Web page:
So Eleazar the priest took the bronze censers presented by those who had been burned up, and they were hammered out as a covering for the altar. It was a memorial for the Israelites, that no outsider who is not a descendant of Aaron should approach to burn incense before YHWH, that he might not become like Korah and his company – just as YHWH had spoken by the authority of Moses. (Number 16:39-40 NET)

So far I think it’s safe to say that it has been established that only Aaron’s sons can perform those duties reserved for priests, and that the assumption of those duties by a non-Aaronite is strictly forbidden and punishable by a spectacular death.

Samuel clearly performed the duties of priest. Here is one such example:

So Samuel took a nursing lamb and offered it as a whole burnt offering to YHWH. Samuel cried out to YHWH on Israel’s behalf, and YHWH answered him. (1 Samuel 7:9 NET)

For this to be acceptable and true, Particularly in the face of the example of Korah, Samuel must be a descendent of Aaron.

Was he? Luckily, we have his lineage embedded in 1 Chronicles 6 so we can check:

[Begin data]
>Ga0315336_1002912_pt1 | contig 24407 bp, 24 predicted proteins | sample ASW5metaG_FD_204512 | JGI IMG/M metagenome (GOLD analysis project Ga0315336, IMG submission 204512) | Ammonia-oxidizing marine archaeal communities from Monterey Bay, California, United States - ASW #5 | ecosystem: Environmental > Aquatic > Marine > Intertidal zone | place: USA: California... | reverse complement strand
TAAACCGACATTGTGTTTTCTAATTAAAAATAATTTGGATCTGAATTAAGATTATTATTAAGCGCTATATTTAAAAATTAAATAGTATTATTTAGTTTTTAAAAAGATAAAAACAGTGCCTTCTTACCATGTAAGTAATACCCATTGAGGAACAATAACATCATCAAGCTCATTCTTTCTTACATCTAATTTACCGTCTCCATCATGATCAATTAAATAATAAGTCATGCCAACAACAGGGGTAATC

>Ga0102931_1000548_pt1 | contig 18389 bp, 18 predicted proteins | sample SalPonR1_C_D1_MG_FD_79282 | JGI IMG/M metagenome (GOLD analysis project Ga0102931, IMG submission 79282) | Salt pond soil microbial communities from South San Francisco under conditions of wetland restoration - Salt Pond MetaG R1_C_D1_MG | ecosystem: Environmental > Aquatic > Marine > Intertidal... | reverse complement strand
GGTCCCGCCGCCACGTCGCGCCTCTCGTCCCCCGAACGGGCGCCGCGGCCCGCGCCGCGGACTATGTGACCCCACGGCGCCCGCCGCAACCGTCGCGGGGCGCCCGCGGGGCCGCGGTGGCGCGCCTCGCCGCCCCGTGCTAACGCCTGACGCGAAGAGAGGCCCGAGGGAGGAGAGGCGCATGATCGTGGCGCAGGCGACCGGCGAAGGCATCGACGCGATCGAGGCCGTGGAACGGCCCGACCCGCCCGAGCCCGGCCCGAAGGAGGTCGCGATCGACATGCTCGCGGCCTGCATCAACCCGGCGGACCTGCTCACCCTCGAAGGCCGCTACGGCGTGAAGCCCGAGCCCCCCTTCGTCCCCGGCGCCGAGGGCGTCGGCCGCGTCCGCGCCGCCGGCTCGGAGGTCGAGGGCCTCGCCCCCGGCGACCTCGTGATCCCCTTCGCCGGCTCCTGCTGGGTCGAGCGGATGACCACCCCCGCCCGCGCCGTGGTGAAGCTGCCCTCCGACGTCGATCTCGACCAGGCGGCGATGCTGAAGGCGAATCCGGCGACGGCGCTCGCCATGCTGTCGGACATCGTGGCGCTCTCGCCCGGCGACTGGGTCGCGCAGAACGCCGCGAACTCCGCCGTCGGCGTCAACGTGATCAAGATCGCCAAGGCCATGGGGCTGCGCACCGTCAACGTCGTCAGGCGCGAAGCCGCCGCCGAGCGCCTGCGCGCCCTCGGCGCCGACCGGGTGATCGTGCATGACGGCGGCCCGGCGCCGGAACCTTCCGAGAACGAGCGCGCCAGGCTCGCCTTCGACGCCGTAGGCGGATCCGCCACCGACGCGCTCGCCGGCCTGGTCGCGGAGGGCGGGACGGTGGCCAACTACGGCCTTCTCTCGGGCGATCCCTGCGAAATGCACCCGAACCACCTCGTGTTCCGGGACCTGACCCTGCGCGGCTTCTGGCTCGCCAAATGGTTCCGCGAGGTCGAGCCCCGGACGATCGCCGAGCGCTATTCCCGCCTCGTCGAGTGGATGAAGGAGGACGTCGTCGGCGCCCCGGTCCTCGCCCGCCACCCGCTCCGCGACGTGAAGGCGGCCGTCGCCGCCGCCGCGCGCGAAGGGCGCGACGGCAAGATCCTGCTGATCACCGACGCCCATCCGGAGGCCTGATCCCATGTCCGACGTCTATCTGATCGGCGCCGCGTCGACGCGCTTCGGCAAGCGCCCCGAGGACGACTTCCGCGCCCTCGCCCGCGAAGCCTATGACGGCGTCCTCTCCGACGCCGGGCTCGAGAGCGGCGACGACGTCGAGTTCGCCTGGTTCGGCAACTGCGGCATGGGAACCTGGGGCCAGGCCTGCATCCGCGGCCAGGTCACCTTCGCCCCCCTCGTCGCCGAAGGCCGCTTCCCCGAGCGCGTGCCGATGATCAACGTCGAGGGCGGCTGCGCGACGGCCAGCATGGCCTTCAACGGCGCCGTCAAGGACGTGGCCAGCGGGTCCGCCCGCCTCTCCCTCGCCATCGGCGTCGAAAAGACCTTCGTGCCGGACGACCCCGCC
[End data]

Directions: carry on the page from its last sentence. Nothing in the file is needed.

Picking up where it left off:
These are the ones who served along with their sons: From the Kohathites: Heman the musician, son of Joel, son of Samuel, son of Elkanah, son of Jeroham, son of Eliel, son of Toah, son of Zuph, son of Elkanah, son of Mahath, son of Amasai, son of Elkanah, son of Joel, son of Azariah, son of Zephaniah, son of Tahath, son of Assir, son of Ebiasaph, son of Korah, son of Izhar, son of Kohath, son of Levi, son of Israel. (1 Chronicles 6:33-38 NET, emphasis mine)

No, your eyes are not deceiving you. Samuel was NOT a descendant of Aaron, but WAS a direct descendant of Korah, the man who would be priest but was destroyed for coveting a position he was not qualified to have! Samuel was not a descendant of Aaron, and thus is repeating the same grievous mistakes his ancestor made.

And yet the Tanakh would have you believe that he is in YHWH’s good graces, and that YHWH is communicating with him and advising him, including pointing out YHWH’s choices for king of Israel. There were apparently no consequences for his disobedience.

Some might argue that Samuel was simply a product of his time and environment, that he was born into a nation that was already so far off the path that he didn’t know any better. Perhaps the Torah wasn’t available to him in its entirety? It’s hard to say for sure, but one thing we can know for sure is that 1) YHWH promised to turn his face away from his people when they fell away and worshipped false gods, and 2) Samuel was born after this had happened, and his actions show him to be personally disobedient.